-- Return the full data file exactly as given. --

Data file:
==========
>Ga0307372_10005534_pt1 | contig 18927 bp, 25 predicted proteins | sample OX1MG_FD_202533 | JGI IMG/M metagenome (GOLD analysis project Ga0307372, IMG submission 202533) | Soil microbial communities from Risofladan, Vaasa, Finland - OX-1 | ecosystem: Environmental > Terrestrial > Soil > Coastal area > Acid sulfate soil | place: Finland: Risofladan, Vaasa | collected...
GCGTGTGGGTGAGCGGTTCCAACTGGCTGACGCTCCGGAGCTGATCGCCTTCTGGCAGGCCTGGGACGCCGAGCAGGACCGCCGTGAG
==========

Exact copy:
>Ga0307372_10005534_pt1 | contig 18927 bp, 25 predicted proteins | sample OX1MG_FD_202533 | JGI IMG/M metagenome (GOLD analysis project Ga0307372, IMG submission 202533) | Soil microbial communities from Risofladan, Vaasa, Finland - OX-1 | ecosystem: Environmental > Terrestrial > Soil > Coastal area > Acid sulfate soil | place: Finland: Risofladan, Vaasa | collected...
GCGTGTGGGTGAGCGGTTCCAACTGGCTGACGCTCCGGAGCTGATCGCCTTCTGGCAGGCCTGGGACGCCGAGCAGGACCGCCGTGAG